A minority of female athletes participating in ballet, gymnastics, distance running, rowing, and cycling, as well as other sports activities, occasionally experience menstrual and associated physiologic changes. Women competing in the sports of ballet and gymnastics have been reported to have a particularly increased incidence of primary and secondary amenorrhea, decreased bone density, stress fractures, and symptoms of anorexia nervosa. Results of several studies have indicated decreased levels of circulating estrogen as well as other metabolic changes.
Research designed to determine the etiology of the amenorrhea and the associated changes has shown mixed results.
Low body fat cannot be linked in a causative fashion to hormonal changes or decreased levels of circulating estrogen. Early studies linking minimum body fat and menarche, as well as maintenance of regular menstrual cycles, have not been replicated. However, measurement of percentage of body fat may be helpful in assessing the nutritional status of athletes.
Ballet and gymnastics are perceived by some to be activities that are stressful psychologically. Although stress has been shown to cause amenorrhea, studies to date have not demonstrated the presence of significantly increased levels compared with agematched girls not participating in ballet and gymnastics.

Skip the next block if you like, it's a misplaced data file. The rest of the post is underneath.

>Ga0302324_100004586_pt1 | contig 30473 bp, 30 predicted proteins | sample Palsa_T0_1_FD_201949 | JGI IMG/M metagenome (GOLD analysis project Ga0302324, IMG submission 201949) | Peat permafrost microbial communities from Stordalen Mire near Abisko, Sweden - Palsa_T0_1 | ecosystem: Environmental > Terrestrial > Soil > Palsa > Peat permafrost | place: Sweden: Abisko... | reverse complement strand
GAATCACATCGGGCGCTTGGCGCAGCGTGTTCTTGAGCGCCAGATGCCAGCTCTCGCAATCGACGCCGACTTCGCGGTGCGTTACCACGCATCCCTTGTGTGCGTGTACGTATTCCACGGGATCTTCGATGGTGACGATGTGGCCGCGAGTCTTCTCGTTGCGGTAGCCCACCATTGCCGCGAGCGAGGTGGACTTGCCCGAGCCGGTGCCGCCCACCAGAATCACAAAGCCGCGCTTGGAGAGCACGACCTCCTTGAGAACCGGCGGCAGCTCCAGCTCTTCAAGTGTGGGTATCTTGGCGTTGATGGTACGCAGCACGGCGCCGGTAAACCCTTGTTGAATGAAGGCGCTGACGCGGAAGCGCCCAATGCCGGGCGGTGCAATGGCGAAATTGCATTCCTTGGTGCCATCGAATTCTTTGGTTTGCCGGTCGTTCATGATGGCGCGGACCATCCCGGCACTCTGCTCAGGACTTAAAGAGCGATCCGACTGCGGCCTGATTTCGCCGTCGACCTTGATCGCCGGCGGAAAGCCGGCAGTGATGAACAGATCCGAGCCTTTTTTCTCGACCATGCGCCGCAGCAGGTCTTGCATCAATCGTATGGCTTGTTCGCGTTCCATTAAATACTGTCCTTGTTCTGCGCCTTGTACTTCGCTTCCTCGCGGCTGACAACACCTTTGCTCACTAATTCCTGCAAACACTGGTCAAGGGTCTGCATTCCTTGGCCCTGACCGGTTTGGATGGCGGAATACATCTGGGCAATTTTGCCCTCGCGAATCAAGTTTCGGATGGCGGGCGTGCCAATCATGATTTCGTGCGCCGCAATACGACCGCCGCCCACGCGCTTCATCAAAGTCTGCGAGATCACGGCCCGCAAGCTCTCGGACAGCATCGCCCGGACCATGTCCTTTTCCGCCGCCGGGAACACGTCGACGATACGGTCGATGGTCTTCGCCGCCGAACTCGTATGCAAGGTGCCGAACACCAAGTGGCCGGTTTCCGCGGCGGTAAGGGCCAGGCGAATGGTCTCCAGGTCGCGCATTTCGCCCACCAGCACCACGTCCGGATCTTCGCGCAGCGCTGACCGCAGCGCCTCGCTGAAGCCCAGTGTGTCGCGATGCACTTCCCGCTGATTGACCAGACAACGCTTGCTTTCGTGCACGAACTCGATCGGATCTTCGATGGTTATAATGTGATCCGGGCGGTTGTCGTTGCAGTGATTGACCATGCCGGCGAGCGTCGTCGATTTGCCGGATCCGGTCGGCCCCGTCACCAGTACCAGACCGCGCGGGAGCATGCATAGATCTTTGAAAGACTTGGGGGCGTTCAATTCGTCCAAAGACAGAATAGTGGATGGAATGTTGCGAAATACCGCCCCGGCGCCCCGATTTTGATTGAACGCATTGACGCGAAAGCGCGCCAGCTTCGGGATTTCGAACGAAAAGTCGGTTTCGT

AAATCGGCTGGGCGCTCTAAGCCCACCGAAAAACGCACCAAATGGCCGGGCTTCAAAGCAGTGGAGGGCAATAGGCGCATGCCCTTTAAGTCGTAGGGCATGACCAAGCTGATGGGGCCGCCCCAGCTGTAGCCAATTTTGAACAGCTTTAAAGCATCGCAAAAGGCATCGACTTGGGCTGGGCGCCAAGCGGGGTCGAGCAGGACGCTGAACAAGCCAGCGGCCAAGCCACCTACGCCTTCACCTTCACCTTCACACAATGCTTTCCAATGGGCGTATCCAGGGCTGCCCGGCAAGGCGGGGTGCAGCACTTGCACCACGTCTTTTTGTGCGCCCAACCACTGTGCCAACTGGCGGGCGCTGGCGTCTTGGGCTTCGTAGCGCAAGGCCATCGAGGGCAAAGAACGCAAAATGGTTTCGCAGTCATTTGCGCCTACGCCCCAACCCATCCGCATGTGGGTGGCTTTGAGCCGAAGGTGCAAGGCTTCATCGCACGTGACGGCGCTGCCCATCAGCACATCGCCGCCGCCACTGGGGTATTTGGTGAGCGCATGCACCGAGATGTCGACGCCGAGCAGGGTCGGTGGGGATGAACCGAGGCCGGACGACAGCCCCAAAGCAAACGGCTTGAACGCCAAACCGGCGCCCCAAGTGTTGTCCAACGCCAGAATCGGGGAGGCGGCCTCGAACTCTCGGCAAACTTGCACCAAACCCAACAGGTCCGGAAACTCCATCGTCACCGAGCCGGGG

Some authors have postulated that tall, thin athletes who may be genetically at risk for delayed maturation are naturally attracted to these sports. Some of the delays may relate to preselection. However, no evidence currently exists proving a definite relationship between preselection and the physiologic changes in these athletes.
There is an increased emphasis by athletes, coaches, judges, and spectators on a slender physique for female gymnasts and ballet dancers.
- Copyright © 1989 by the American Academy of Pediatrics